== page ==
After New York set numerous national records in its first month of mobile sports betting, the Empire State faced lofty expectations for last weekend’s Super Bowl, the marquee event on the annual U.S. sports calendar.
In the wake of Super Bowl LVI, the first Super Bowl ever for New York mobile sportsbooks, there are indications that the state may have shattered those expectations. Vancouver-based geolocation security firm GeoComply identified 80.1 million Super Bowl-related transactions among U.S. sportsbook clients, well over double the amount from last year’s Super Bowl. In total, New York activity represented about one-quarter of the company’s U.S. sports betting traffic, ranking first in the market, GeoComply Managing Director of Gaming Lindsay Slader told Sports Handle.
At the same time, about 5.6 million accounts accessed legal online sportsbooks on Super Bowl weekend, a 95% increase from the previous year, according to GeoComply. New York also ranked first in that category, representing around 20% of nationwide accounts identified by GeoComply.
The figures likely would have been higher had the Buffalo Bills ended a two-decade-plus Super Bowl drought. The Bills, one of the top favorites to reach the Super Bowl, suffered a crushing overtime defeat to the Chiefs in the AFC divisional round, a game in which they took the lead with 13 seconds left in regulation. On Monday, New York Gov. Kathy Hochul disclosed that New York handled nearly $2 billion in online sports wagers over the market’s first 30 days of operations.
Will New York top $200M in Super Bowl handle?
When the New York State Gaming Commission (NYSGC) issued conditional licenses to nine mobile sportsbooks last November, New York state Sen. Joseph Addabbo Jr. pressed the commission to roll out online sports wagering before the Super Bowl. Addabbo, chairman of the Senate Racing, Gaming, and Wagering Committee, lauded the NYSGC for the expedited rollout in launching online sports wagering before the start of the playoffs.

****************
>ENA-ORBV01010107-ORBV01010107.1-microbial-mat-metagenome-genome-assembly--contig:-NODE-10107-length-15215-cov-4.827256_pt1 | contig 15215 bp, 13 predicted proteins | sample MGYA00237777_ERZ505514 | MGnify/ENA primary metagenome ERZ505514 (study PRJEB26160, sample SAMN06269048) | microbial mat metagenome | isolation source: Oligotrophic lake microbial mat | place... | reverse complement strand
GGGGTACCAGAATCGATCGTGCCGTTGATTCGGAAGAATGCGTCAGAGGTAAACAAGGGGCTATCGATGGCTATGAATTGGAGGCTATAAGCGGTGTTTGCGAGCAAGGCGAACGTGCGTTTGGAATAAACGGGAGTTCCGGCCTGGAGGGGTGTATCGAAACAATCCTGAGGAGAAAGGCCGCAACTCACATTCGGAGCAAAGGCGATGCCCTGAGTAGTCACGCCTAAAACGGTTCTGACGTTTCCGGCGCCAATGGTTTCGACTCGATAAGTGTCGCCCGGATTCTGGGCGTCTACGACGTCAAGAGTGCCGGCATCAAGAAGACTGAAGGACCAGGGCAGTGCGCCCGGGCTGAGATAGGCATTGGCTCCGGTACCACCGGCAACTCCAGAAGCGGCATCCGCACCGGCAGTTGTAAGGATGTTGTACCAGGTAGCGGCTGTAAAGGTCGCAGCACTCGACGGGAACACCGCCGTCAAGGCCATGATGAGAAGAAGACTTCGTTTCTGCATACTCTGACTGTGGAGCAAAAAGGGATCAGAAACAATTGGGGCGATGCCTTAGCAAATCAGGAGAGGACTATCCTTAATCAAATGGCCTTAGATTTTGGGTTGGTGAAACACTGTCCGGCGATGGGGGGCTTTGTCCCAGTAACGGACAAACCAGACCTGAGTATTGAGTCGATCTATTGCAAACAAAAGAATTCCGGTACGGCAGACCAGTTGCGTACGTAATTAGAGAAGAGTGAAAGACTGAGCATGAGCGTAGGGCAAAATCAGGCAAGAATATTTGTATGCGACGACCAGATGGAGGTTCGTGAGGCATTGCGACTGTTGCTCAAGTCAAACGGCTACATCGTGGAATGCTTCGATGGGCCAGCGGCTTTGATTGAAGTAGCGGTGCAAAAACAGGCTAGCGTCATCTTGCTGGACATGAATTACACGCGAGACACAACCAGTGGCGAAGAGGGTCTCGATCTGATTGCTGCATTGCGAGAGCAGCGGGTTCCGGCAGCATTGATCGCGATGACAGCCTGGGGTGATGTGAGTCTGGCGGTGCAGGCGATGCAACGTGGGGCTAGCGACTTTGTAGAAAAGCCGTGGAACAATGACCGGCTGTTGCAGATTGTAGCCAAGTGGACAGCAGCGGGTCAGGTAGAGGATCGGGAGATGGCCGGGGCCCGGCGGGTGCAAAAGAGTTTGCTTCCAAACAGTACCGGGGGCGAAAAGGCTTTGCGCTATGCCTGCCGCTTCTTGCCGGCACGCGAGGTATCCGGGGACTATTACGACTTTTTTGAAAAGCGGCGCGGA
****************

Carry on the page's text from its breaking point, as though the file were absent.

“I always knew New York had this kind of potential, being one of the sports meccas and capitals of the world,” Addabbo told the Gamble On podcast on Wednesday. “But I’m quite surprised sometimes at some of these numbers.”
At present, seven of the nine licensed mobile sportsbooks are live in New York, led by industry heavyweights FanDuel, Caesars Sportsbook, BetMGM, and DraftKings. BetMGM CEO Adam Greenblatt told the Financial Times on Monday that BetMGM took more digital bets in New York than in any other state in which it operates.
Ahead of the Super Bowl, the American Gaming Association predicted that a record 31 million Americans were expected to bet on the event, resulting in a handle of about $7.6 billion. It is important to note that the estimates also included projected betting on the unregulated black market, consisting of offshore sportsbooks and wagers placed with illegal U.S. bookmakers.
The NYSGC indicated on Monday that it will not report a separate breakout for Super Bowl wagering activity. The commission, rather, will include Super Bowl-related betting activity in Friday’s weekly mobile sports betting report.
Nevertheless, there appears to be a strong likelihood that New York reached $200 million in Super Bowl handle, even by conservative estimates. On Tuesday, neighboring New Jersey reported a Super Bowl handle of $143.7 million, second only to Nevada’s $179.8 million on the event. New York’s population is more than double that of New Jersey.
Turning back to GeoComply’s data, there are further indications that New York may eclipse the $200 million threshold. If New Yorkers averaged $12.50 per bet on 20 million wagers placed, the handle would approach an astounding $250 million. According to GeoComply’s figures, about 20.02 million transactions were identified in New York.
The average wager at DraftKings’ Illinois sportsbook in December came in at $47.80 (on a sample size of six million wagers). The Illinois metrics are gleaned from a mix of pro and college football on the month. Over the first 30 days of online sports wagering in New York, the sportsbooks handled more than $600 million on football, the NYSGC disclosed. The handle includes last month’s College Football Playoff national championship, contested on the third day of mobile sportsbook operations in the Empire State.
Next up: March Madness
Following the Super Bowl, the sports betting industry enters a relatively quiet period before the start of the NCAA Division I Men’s Basketball Tournament on March 15. The KeyBank Center in Buffalo will serve as one of eight regional sites for the first and second rounds of the tournament, more commonly known as March Madness.
By then, it’s possible one of the two remaining holdouts, Bally Bet and Resorts World, will have made its New York debut.
Addabbo, who pushed for an open market with more than a dozen mobile skins in New York, is impressed with the early returns considering that the state only has seven online sportsbooks.
“I’m amazed at those numbers, given the circumstances,” Addabbo added.